How One Woman Connects to Her Culture Through Gardening
Ronke Edoho grows ingredients at her home in Saskatoon that are hard to source in Canada but are essential to her favourite Nigerian meals. Through her company, Jollof Code, she teaches you how to do the same.
This story is part of Best Health’s Preservation series, which spotlights wellness businesses and practices rooted in culture, community and history.
When Ronke Edoho moved to Canada from Nigeria more than 15 years ago, one of the first things she noticed was the fruit for sale in grocery stores. The apples were perfect, round and glistening. Sometimes they had travelled a long distance to get to the aisles of her local market in Saskatchewan. This was strange for Edoho, whose food had previously come from her grandparents’ backyard in Kwara State, Nigeria. “I always felt like I was only one step removed from my food source,” she says. But in Canada, the fruit and vegetables looked nothing like the ones she pulled out of that backyard growing up. “Everything was packaged; nothing was misshapen.”
So, in 2013, when Edoho got married and bought a home in Saskatoon, she started a backyard garden to connect with her childhood experience. She began by planting tomatoes and peppers, then moved on to ingredients that are hard to source in Canada but are essential to her favourite traditional Nigerian meals. She planted amaranth greens, a leafy vegetable that’s a staple ingredient in Nigerian dishes like efo riro, a vegetable soup cooked with palm oil. Next, she experimented with jute leaves and waterleaf, which are used in soups like ewedu and edikang ikong and eaten with pounded starches like yam or cassava.
Edoho already had a successful food blog called 9jafoodie (9ja is colloquial shorthand for Nigeria) and an active online community where she shared Nigerian recipes. So when she started posting pictures of the haul on Instagram, she was inundated with requests. “People started asking, ‘Is this something I can do for myself? Can you teach me how to do it?” says Edoho. In 2021 she launched a new website, Jollof Code, as a shop, educational resource centre and visual diary of her own gardening journey. She shares videos of how she builds her garden beds and the progress of her fruits and vegetables. And, in addition to selling seeds for Nigerian vegetables like garden egg and waterleaf, she also offers courses on how to grow those vegetables anywhere in the world.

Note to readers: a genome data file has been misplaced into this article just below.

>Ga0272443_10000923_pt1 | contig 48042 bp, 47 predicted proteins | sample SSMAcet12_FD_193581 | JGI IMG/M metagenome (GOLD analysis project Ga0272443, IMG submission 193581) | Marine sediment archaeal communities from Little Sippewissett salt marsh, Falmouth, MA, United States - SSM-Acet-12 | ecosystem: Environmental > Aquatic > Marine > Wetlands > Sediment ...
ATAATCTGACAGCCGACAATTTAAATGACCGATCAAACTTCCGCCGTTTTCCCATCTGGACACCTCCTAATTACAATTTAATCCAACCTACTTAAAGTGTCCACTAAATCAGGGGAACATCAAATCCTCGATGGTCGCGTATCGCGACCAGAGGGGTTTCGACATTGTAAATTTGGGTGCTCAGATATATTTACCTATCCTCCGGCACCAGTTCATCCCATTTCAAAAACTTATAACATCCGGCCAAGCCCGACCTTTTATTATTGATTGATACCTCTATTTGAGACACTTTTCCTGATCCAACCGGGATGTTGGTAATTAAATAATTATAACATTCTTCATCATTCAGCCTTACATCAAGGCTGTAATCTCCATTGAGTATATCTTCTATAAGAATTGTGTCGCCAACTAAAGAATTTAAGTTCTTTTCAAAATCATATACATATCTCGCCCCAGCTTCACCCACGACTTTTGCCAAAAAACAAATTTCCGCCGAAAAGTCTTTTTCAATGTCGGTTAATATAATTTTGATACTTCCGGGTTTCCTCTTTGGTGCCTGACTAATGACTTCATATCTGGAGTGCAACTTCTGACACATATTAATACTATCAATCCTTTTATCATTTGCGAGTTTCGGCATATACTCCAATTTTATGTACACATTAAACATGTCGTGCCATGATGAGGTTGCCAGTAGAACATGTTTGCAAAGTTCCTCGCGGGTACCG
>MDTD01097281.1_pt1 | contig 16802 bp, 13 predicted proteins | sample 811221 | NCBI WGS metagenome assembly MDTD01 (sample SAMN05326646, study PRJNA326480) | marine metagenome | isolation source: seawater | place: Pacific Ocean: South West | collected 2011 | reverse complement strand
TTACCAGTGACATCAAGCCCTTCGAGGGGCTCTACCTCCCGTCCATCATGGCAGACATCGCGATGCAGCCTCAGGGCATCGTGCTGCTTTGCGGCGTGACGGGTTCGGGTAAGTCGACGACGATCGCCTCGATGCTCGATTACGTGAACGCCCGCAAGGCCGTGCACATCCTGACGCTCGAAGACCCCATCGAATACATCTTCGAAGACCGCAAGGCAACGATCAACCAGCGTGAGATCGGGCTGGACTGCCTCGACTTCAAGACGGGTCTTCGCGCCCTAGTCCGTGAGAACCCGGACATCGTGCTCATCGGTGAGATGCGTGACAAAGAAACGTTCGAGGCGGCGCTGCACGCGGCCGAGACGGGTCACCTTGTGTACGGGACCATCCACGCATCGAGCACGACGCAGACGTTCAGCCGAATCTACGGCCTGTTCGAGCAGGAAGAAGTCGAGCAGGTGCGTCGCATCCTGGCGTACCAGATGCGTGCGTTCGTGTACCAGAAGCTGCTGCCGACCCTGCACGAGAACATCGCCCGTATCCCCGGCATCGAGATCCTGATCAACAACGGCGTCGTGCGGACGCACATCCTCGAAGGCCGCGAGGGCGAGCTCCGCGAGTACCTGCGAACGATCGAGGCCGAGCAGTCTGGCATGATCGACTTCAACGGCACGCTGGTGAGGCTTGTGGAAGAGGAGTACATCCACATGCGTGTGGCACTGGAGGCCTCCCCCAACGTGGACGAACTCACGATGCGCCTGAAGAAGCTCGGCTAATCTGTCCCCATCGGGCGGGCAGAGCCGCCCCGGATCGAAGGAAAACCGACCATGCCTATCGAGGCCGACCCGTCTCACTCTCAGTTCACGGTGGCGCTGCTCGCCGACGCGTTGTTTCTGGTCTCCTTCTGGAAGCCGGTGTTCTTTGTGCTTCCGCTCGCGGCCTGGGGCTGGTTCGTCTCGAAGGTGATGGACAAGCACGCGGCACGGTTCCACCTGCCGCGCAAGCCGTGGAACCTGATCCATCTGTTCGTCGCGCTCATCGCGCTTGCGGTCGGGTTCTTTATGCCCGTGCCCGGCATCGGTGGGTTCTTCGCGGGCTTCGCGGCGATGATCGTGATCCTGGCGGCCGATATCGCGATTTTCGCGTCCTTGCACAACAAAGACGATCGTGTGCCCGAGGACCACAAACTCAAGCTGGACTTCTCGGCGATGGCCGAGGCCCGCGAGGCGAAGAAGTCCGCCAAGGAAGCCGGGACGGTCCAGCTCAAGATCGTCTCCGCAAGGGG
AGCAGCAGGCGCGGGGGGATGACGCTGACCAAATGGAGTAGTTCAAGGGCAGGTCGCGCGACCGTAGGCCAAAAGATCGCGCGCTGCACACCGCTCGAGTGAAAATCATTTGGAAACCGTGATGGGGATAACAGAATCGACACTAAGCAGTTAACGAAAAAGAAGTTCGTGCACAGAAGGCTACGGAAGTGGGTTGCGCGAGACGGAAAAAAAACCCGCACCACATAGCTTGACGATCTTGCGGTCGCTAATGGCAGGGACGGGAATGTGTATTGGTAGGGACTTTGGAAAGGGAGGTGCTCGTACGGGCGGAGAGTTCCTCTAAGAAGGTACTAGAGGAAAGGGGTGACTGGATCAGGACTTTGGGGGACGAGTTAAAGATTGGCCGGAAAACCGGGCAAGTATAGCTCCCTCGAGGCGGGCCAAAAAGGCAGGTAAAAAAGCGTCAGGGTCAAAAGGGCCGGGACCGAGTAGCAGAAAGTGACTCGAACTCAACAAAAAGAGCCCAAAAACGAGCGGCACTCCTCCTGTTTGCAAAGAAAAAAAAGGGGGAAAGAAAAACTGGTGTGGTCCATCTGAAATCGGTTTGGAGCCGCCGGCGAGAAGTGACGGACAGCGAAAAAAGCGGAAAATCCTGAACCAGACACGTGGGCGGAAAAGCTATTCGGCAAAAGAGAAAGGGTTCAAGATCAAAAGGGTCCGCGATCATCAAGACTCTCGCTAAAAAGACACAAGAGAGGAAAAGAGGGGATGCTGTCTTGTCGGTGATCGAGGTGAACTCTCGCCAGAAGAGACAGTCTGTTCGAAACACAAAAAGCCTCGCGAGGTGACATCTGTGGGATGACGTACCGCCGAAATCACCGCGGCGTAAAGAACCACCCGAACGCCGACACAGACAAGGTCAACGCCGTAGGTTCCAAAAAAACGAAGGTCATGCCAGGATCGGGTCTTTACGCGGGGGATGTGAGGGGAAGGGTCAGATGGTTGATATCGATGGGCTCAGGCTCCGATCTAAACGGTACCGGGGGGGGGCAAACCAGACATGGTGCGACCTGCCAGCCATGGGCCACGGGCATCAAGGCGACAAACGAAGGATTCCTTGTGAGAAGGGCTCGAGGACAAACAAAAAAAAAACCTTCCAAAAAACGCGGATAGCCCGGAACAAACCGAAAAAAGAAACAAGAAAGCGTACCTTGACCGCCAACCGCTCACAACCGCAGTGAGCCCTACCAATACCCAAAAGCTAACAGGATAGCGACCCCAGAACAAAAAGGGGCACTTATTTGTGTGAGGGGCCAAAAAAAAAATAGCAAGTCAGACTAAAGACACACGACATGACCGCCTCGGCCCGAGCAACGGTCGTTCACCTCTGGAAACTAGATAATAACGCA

So far, despite the challenges of growing Nigerian vegetables in chilly Canada, Edoho has been successful with her garden—but not without hard work and experimentation.
“I wanted the authentic flavour of some of those things, [so] I went into the research. Like, what is the growing season?” she says. “And then I started experimenting with different kinds of soil and watering cycles.” When she noticed that ladybugs loved to snack on her amaranth greens, for example, Edoho grew more—the insects act as a form of pest control against other, more harmful critters in her garden. For vegetables like Nsukka pepper, which thrives in the tropical weather of southeastern Nigeria, Edoho works around Saskatoon’s frigid winter and short summer by starting the seeds indoors as early as February, then transferring them outdoors when the weather warms up.
On top of learning how to grow Nigerian food, people are looking for a way to connect with home, says Edoho. “It’s not just food for nourishment. It’s a connection to a time in the past.” She uses her platform to share knowledge about specific cultural foods—knowledge that is often lost with immigration. “I feel like my generation are like city folks two generations in. A lot of people didn’t have the opportunity to grow up on a farm or around chickens or goats. I love sharing that knowledge,” she says.
Edoho also relishes the chance to share what Nigerian food is like. As a student at the University of Saskatchewan, she started blogging to dispel misconceptions about Nigerian food that media organizations in North America and Europe often present as facts: “I still remember one [article] vividly that said African food is made with poorer qualities of goat, beef and fish.” The statement shocked and annoyed her, so she decided to do something about it. “There’s a lot the West does not know about us. And our food is just one [thing],” says Edoho. “I wanted to start something to educate people about the richness of the food. My dad tells me all the time: If something is not the way you like it, either you fix it, or you keep quiet.” Luckily for fans of Nigerian food and gardening, Edoho spoke out.
This story is part of Best Health’s Preservation series, which spotlights wellness businesses and practices rooted in culture, community and history. Read more from this series here:
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